The Better 'Ole
The Better 'Ole (1926), an early experiment with Warner Bros.' sound-on-disc Vitaphone system, was one of Syd Chaplin's most successful vehicles. This World War I farce is based on a British stage play that in turn was inspired by a series of cartoon sketches created by Capt. Bruce Bairnsfather as he served at the front. (An earlier film version was made in England in 1919.) Chaplin plays Old Bill, a happy-go-lucky British Army sergeant who suspects that an officer in his regiment is actually a German spy. The comic complications that ensue include Bill's posing as a German soldier and facing a firing squad when it's thought that he is himself a spy. The movie's title comes from Bill's pet saying, "If you know of a better 'ole (foxhole), go find it!"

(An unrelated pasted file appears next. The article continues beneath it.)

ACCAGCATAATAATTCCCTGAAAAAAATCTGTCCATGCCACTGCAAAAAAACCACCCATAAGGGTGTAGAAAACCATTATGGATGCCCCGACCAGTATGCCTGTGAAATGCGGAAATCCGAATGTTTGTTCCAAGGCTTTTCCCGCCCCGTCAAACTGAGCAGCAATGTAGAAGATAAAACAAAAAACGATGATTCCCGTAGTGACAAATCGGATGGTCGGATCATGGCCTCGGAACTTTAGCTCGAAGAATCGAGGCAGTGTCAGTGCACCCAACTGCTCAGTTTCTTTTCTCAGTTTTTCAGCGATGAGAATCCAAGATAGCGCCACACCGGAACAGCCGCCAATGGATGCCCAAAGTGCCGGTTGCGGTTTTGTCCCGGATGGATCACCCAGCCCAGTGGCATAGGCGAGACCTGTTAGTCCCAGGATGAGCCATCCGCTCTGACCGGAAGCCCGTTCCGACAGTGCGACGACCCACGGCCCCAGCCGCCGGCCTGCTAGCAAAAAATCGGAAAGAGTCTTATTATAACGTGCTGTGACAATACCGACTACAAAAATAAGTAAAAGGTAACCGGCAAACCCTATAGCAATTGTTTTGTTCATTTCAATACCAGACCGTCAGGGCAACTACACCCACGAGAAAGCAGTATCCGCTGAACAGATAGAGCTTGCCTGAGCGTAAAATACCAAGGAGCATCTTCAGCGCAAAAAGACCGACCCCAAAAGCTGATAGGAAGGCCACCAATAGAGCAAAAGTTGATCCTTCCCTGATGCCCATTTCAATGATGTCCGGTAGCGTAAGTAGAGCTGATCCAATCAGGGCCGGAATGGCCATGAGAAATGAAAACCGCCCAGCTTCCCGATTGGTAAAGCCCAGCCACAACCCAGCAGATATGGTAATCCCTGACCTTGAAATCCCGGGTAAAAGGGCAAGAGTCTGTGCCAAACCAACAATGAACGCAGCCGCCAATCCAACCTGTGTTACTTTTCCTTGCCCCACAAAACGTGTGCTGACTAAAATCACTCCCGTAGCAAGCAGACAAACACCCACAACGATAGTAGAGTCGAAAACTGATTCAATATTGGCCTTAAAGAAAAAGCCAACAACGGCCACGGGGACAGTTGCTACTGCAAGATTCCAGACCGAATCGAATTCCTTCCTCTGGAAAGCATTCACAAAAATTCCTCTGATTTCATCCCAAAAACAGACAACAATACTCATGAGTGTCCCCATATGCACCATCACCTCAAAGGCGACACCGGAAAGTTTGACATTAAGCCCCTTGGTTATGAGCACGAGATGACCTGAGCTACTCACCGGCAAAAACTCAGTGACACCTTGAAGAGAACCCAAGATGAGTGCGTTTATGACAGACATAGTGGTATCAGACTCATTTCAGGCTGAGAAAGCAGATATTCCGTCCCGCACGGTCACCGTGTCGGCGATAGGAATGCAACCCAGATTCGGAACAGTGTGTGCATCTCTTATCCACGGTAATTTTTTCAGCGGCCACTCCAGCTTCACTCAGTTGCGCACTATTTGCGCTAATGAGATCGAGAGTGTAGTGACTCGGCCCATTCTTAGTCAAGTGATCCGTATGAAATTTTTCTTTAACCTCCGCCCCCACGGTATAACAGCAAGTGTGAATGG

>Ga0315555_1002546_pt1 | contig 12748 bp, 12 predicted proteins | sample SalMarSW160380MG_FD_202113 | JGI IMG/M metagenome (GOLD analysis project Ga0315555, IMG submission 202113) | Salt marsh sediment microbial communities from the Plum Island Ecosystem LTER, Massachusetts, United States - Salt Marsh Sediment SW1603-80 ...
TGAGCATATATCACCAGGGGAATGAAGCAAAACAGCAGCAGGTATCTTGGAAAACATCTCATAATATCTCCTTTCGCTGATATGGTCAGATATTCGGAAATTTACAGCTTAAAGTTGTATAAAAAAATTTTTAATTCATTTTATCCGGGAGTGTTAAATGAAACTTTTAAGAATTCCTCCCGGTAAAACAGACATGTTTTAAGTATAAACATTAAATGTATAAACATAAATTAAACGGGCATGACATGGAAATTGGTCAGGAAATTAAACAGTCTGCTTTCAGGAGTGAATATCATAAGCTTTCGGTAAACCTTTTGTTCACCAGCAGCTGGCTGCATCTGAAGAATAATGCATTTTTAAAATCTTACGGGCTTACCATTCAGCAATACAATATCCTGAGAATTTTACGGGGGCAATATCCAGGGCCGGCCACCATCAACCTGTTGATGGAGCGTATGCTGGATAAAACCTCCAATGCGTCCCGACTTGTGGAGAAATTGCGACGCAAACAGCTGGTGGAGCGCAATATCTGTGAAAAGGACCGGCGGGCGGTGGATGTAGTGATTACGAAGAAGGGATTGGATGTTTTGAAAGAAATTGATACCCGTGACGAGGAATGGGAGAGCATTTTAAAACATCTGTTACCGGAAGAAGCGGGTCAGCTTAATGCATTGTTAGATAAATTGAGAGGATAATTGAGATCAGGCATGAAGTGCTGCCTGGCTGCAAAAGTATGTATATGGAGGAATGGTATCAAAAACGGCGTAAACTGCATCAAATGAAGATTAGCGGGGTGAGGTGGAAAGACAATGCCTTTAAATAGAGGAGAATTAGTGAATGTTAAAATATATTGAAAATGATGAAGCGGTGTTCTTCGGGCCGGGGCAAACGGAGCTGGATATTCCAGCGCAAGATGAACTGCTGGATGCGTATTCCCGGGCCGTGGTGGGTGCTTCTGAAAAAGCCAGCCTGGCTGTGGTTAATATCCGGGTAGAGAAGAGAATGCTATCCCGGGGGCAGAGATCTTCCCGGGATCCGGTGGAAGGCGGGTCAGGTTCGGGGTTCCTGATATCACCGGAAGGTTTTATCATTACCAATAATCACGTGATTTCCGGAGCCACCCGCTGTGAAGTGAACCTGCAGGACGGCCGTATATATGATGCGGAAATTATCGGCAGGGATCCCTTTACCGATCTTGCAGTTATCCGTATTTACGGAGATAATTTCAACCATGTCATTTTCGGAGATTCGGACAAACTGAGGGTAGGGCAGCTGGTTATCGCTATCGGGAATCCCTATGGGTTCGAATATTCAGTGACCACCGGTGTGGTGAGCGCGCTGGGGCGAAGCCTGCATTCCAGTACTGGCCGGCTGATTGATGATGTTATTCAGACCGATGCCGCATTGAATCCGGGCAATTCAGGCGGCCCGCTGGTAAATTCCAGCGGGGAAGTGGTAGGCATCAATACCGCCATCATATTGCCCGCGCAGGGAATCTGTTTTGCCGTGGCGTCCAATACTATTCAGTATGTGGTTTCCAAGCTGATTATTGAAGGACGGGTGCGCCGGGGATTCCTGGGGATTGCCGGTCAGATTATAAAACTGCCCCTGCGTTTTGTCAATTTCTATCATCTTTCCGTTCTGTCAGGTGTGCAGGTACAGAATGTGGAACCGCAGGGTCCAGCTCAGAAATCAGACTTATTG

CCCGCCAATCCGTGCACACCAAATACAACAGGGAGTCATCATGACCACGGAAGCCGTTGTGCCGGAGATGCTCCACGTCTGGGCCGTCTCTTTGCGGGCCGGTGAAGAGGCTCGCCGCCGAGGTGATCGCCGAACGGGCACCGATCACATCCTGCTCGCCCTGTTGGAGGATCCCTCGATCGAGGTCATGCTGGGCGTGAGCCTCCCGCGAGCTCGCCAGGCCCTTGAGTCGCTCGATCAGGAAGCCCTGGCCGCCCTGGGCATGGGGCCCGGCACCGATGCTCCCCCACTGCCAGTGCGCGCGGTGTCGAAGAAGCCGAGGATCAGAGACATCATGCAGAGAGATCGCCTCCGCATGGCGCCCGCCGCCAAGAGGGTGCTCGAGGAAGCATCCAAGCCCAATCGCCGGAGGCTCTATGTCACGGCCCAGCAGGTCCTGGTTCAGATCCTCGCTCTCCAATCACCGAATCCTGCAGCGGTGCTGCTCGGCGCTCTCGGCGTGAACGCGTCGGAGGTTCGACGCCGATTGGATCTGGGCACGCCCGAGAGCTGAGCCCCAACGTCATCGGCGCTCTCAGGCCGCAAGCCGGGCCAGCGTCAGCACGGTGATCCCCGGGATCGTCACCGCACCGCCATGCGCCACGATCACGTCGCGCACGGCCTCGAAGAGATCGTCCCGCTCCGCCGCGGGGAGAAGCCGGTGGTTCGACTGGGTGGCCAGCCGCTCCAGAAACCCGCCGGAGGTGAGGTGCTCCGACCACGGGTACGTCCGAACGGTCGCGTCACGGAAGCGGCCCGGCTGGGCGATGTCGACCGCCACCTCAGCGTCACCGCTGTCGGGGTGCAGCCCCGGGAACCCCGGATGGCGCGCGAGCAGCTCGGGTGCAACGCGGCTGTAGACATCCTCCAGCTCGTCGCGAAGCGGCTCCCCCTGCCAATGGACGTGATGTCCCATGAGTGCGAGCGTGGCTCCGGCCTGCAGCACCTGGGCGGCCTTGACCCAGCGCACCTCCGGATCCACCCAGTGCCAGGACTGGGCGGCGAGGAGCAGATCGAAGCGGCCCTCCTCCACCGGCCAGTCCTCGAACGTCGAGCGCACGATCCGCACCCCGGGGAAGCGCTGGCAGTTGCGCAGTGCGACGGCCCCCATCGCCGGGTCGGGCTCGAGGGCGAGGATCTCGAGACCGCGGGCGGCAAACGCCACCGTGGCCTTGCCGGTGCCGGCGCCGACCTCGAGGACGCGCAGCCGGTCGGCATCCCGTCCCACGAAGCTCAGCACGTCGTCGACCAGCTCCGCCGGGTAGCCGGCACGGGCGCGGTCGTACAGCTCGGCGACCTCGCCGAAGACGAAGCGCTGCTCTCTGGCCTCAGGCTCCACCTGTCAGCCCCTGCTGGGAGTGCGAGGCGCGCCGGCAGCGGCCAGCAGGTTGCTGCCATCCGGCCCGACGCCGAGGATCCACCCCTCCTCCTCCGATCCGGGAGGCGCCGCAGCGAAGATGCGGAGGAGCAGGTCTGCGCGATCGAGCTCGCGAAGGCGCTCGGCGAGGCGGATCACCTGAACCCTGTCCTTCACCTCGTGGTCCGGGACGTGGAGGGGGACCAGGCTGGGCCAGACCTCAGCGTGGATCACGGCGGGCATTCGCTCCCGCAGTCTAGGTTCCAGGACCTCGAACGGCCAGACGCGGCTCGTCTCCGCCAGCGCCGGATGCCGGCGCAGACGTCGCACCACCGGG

Syd Chaplin, whose other American film successes include a version of Charley's Aunt (1925), never acquired American citizenship and returned to his native land in 1925 after problems with the Internal Revenue Service. He made only one movie, A Little Bit of Fluff (1928) in England before retiring from the screen.
Director: Charles Reisner
Screenplay: Charles Reisner, Darryl F. Zanuck, Robert E. Hopkins (titles) from comics by Bruce Bairnsfather, play by Bairnsfather and Arthur Eliot
Cinematography: Ed Du Par
Original Music: Maurice Baron
Cast: Sydney Chaplin (Old Bill), Doris Hill (Joan), Harold Goodwin (Bert), Theodore Lorch (Gaspard), Ed Kennedy (Corporal Quint), Charles K. Gerrard (The Major).
by Roger Fristoe